Yet enforcement of debt collectors’ compliance with the No Surprises Act and similar laws in states like Georgia could provide a window for the CFPB to cut out a potentially large amount of medical debt from credit reports.
Under the No Surprises Act, hospitals and doctors have to charge in-network prices for emergency care or procedures carried out by out-of-network providers, like anesthesiologists, if the facility where the procedure takes place is in a patient’s insurance network. Thirty-three states had similar protections of varying strength as of February 2021, according to the Commonwealth Fund, a private foundation that conducts health-care research.
The new federal law requires credit bureaus to determine that the information they get from hospitals, medical offices, debt collectors, and other data furnishers is accurate, and that the debts are legitimate. If those data providers report debts that are barred by the No Surprises Act, credit bureaus are supposed to cut off the data furnishers.
The CFPB would be able to go after debt collectors and other data providers by making them unable to report outstanding debts that are barred by surprise billing laws, Needleman said. The credit bureaus face their own scrutiny for potentially not doing enough to check the data, she added.
“Medical debt, for them, checks off so many boxes in one area,” Needleman said.
Using the No Surprises Act to reduce medical debt on credit reports has its limits because the law only applies to Americans with health insurance.
Around 31 million Americans lacked health insurance as of November, according to the Centers for Disease Control, and still more don’t have sufficient insurance coverage. Those people are likely to face higher costs or skip out on medical procedures, the CFPB found.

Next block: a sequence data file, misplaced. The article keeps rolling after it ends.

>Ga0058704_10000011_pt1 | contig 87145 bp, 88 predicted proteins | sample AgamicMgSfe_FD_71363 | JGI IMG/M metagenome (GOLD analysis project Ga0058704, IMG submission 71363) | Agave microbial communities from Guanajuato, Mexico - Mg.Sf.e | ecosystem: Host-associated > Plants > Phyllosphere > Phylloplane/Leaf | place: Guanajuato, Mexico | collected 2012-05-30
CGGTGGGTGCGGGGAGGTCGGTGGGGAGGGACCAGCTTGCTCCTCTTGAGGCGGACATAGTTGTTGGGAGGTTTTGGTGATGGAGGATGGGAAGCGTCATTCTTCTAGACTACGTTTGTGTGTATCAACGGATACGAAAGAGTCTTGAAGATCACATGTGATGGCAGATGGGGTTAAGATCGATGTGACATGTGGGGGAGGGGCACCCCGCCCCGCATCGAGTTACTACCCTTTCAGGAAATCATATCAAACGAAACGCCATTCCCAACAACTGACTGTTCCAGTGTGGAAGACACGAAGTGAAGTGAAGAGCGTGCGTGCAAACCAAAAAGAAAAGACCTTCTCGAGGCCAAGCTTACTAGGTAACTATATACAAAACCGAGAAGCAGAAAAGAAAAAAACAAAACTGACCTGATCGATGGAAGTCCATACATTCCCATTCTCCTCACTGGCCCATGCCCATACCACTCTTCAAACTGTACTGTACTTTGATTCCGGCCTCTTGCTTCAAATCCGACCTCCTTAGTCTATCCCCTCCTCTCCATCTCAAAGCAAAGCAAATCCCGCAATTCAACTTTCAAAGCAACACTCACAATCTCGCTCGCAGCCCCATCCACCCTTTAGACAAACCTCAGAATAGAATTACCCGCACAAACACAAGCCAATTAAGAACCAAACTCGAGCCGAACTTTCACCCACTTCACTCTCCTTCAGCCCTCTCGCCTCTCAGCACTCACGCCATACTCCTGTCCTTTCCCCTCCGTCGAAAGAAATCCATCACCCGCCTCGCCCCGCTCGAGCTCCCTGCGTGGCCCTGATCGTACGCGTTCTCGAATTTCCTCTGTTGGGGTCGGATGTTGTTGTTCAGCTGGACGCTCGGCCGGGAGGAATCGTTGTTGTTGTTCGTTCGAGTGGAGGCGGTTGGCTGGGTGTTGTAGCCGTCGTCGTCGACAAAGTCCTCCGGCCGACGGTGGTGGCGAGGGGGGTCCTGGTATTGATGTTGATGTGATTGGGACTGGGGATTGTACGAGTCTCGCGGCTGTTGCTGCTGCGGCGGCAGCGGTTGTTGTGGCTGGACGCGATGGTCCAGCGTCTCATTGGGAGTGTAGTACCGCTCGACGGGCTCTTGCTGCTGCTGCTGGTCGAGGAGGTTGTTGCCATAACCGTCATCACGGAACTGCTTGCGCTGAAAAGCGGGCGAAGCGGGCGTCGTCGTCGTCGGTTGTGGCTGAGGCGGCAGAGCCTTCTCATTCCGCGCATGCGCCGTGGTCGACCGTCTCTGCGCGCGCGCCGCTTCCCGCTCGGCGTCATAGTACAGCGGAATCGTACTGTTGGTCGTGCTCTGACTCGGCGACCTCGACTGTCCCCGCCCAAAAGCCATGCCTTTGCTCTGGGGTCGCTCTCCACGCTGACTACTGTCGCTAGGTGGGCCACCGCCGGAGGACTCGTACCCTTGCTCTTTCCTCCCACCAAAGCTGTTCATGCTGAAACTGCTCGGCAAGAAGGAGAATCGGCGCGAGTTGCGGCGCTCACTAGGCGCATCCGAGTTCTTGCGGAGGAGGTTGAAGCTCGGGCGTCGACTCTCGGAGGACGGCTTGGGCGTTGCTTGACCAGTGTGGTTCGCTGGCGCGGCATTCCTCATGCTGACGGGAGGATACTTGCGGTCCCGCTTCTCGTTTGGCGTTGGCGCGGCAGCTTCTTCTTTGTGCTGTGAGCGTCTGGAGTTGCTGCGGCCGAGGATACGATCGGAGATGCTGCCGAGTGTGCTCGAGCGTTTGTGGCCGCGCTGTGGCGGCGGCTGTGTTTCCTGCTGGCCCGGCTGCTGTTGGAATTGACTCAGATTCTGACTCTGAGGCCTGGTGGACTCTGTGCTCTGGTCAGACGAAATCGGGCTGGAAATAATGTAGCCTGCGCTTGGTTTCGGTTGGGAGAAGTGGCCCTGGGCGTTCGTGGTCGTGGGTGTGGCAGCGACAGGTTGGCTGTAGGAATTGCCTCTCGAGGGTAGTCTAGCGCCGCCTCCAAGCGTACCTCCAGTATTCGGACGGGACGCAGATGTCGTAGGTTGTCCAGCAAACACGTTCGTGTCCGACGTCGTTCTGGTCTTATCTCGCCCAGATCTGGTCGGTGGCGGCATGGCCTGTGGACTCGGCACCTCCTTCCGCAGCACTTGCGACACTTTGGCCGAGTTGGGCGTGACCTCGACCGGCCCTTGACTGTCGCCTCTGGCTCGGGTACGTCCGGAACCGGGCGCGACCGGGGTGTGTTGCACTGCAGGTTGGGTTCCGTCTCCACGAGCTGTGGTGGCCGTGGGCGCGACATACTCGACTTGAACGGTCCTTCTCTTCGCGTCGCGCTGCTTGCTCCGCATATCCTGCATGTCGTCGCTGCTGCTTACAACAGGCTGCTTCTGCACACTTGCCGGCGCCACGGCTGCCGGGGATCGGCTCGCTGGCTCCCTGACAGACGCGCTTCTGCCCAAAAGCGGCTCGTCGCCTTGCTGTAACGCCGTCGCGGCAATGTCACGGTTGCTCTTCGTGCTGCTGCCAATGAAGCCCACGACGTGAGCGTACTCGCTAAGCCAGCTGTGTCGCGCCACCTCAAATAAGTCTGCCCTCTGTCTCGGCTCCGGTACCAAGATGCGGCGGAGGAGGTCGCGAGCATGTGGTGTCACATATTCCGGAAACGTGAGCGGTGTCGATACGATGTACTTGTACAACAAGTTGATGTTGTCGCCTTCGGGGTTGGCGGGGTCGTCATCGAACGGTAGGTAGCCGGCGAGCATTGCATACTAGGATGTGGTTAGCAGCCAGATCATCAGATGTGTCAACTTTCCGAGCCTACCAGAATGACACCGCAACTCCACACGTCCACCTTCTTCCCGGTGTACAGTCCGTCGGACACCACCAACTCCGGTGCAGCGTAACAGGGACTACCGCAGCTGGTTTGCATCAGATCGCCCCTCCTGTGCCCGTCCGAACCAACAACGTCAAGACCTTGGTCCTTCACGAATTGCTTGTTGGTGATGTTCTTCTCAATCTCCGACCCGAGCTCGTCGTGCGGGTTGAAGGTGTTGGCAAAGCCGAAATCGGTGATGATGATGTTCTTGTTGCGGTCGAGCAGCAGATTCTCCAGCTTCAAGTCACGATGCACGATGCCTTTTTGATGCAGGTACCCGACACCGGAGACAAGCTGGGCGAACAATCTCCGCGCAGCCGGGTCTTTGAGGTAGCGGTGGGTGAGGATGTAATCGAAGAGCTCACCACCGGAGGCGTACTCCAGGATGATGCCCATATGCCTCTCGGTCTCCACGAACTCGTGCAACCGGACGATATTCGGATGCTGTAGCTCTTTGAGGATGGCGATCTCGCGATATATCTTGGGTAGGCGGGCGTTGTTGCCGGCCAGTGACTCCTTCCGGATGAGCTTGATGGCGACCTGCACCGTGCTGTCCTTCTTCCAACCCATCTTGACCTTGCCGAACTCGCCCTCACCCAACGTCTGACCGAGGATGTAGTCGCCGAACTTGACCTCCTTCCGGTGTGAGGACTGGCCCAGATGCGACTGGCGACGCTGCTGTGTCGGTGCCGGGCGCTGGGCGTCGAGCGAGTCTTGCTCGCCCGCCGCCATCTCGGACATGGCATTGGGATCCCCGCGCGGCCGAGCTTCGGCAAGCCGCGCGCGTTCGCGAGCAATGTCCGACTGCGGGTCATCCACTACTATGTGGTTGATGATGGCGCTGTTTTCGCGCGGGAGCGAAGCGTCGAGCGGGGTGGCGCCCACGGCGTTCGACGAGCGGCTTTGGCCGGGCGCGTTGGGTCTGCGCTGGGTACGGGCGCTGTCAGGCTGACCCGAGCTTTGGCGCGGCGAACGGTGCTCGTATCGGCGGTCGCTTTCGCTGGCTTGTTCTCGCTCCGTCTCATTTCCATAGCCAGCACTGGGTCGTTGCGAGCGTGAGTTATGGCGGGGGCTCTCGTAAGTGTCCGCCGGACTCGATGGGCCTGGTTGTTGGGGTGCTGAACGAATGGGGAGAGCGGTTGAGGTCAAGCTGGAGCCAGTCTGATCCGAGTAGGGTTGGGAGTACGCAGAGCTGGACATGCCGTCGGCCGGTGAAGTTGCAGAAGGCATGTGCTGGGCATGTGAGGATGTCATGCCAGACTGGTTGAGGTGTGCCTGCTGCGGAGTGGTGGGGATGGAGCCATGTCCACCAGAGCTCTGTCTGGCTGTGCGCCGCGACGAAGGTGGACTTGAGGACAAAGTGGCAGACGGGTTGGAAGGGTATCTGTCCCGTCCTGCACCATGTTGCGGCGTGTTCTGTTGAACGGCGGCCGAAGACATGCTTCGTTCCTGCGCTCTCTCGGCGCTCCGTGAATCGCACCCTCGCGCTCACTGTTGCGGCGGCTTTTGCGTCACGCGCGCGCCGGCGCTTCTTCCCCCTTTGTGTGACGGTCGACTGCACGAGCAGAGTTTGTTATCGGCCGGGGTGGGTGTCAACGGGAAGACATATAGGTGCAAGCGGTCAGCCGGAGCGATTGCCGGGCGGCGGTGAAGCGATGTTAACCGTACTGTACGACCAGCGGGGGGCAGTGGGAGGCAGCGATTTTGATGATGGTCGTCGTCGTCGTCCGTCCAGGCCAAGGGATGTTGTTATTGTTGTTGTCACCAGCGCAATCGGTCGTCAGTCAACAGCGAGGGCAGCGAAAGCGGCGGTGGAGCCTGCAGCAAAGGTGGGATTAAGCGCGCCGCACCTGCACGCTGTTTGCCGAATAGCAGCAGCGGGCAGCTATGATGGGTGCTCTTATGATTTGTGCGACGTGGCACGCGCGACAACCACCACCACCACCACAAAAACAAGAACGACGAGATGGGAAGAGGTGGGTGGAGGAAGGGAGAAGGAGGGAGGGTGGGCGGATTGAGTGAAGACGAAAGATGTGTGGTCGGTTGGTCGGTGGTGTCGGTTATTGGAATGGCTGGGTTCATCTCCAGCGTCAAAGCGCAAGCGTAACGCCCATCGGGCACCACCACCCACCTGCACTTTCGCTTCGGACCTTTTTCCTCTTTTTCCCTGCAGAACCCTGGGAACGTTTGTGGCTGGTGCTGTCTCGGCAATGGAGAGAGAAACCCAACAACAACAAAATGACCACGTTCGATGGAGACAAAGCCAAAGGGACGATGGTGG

A more widespread ban on medical debt in credit reports would likely face opposition from debt collectors and the credit reporting industry, Needleman said.
Credit bureaus call medical debt a “unique and important issue” affecting both consumers and the credit reporting industry. The industry has added protections in this area, including a 180-day waiting period before medical debt appears on a consumer’s credit history.
“Our industry remains focused on providing accurate consumer reports and leveraging data to support access to credit,” said Justin Hakes, a spokesman for the Consumer Data Industry Association, which includes the big three credit bureaus as members.
But waiting periods and other measures so far haven’t stopped debt collectors from threatening to report missed payments to credit bureaus, the CFPB said.
Another option would be for lenders to adopt new credit scoring models—developed by the Fair Isaac Corp. and others—that place less emphasis on outstanding medical debt in calculating consumer credit scores. But most lenders have been slow to adopt the new FICO and VantageScore models, the agency said.
Removing all medical debt from credit reports may have a negative impact on the credit system. Lenders still need a full picture of a potential borrower’s credit history, said Jacob Corlyon, the CEO of collections firm CCMR3 and the president of the New York State Collectors Association.
“It is helpful to understand what the other outstanding debts may be,” he said.